Clinical Significance of Arterial Blood Gas Analysis for Detection and/or Treatment of Central Sleep Apnea in Patients With Heart Failure
To the Editor:
In a recent issue of Circulation, Javaheri et al1 demonstrated that sleep-disordered breathing (SDB), including central sleep apnea (CSA) and periodic breathing (eg, Cheyne-Strokes respiration), is extremely common in patients with stable heart failure and that atrial fibrillation, ventricular arrhythmia, and low left ventricular function are associated with sleep apnea in these patients. Because the reversal of SDB by nasal continuous positive pressures and oxygen may lead to improvements in markers of cardiovascular outcome in selected patients with congestive heart failure (CHF), all cardiologists should pay attention to the recent study. However, the mechanisms of SDB in patients with CHF were not extensively discussed in the article. The same authors recently proposed that low Paco2 resulted in ventilatory instability and central apnea during sleep.2 In the previous study, the values of Paco2 were 37±5 and 39±4 mm Hg in patients with SDB and those without SDB, respectively. Although the differences in resting Paco2 in arterial blood gas between awake patients with SDB and those without SDB were very small, experimental human study suggested that central apnea could be induced by lowering Paco2 1 to 3 mm Hg below resting Paco2 while patients were awake.3 In addition, instability in the ventilatory control system might be involved in periodic breathing.4 The higher prevalence of CSA in patients with SDB is at least in part explained by ventilatory instability as indicated by low Paco2. Wilcox and coworkers5 also revealed that CHF patients with CSA had decreased awake end-tidal CO2 tension (4.1±0.5 kPa), increased ventilatory response to CO2, and eucapnic hypoxic responses in the normal range, but that CHF patients with obstructive sleep apnea had a normal awake end-tidal CO2 tension and normal ventilatory response to CO2. These data indicated that ventilatory instability and augmented chemosensitivity to hypercapnia were important factors in the pathophysiology of CSA in patients with CHF. In addition, it is known that oxygen effectively reduces CSA but not obstructive sleep apnea in patients with CHF. This suggests that oxygen supplementation therapy may be beneficial for both cardiac function and SDB in patients with CHF. Considered together, the assessment of arterial blood gases is particularly important for both detection and treatment of CSA in patients with CHF.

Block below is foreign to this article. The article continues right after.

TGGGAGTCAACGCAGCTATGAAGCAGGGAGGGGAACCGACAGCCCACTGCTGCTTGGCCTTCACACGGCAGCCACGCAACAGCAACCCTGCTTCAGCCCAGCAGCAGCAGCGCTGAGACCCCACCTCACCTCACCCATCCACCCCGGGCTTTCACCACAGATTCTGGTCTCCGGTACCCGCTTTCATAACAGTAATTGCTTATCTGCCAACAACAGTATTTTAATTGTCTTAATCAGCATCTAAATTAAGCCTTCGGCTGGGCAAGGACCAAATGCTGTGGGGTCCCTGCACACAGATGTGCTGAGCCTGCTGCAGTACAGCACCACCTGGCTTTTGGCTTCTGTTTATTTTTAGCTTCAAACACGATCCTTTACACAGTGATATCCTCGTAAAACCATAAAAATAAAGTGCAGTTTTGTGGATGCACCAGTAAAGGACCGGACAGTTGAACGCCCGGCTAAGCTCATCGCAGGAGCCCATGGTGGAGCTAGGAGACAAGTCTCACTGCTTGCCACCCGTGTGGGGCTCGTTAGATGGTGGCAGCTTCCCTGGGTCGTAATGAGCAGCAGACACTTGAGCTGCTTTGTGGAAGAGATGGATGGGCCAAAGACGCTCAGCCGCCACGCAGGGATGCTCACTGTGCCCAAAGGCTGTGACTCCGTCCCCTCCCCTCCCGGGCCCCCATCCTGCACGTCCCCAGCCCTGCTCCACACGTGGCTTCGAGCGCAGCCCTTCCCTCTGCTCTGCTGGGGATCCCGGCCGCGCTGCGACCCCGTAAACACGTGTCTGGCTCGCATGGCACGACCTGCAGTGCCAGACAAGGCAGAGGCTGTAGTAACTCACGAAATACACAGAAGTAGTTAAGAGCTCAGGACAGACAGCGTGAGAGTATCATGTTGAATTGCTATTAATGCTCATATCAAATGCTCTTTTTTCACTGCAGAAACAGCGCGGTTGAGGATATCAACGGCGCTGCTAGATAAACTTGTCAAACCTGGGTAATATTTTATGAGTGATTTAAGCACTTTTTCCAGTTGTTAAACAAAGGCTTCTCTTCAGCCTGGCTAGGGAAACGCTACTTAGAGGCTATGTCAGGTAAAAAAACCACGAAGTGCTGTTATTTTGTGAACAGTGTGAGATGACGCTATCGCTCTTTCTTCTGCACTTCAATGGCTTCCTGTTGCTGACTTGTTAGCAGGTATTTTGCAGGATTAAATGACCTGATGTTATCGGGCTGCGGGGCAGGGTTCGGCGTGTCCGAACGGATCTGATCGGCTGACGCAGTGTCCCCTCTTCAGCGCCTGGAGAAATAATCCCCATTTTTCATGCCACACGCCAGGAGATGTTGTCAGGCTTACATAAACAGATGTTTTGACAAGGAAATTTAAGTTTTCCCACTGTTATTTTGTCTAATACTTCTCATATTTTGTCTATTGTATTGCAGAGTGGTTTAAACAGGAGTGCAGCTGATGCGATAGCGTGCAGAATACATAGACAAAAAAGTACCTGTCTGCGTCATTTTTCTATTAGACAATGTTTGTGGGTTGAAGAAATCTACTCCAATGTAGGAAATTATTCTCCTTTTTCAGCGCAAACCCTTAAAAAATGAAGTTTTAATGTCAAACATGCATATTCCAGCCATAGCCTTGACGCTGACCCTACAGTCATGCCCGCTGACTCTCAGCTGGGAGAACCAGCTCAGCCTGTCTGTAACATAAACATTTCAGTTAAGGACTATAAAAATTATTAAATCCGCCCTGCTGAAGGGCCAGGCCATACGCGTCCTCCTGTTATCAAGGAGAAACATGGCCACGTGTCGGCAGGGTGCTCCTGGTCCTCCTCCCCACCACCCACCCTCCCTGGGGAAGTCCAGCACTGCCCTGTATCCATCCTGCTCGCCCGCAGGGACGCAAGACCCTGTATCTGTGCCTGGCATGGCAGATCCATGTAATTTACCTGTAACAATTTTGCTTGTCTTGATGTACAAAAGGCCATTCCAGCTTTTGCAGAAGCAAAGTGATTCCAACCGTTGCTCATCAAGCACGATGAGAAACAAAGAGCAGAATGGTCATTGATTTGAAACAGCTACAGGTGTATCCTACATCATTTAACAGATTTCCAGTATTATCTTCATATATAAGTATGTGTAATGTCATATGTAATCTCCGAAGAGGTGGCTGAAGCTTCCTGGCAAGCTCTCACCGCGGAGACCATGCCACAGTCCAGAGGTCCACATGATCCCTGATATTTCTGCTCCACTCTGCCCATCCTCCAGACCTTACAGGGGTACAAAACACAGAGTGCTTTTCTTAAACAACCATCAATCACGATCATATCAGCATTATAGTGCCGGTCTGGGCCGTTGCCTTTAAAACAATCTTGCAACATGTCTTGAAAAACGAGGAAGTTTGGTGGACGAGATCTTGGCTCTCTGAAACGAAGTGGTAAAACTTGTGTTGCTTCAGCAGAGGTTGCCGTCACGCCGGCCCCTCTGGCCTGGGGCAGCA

- Copyright © 1999 by American Heart Association
Javaheri S, Parker TJ, Liming JD, Corbett WS, Nishiyama H, Wexler L, Roselle GA. Sleep apnea in 81 ambulatory male patients with stable heart failure: types and their prevalences, consequences, and presentations. Circulation. 1998;97:2154–2159.
Skatrud JB, Dempsey JA. Interaction of sleep state and chemical stimuli in sustaining rhythmic ventilation. J Appl Physiol. 1983;55:813–822.
Cherniack NS, Longobardo GS. Cheyne-Stokes breathing: an instability in physiologic control. N Engl J Med. 1973;288:952–957.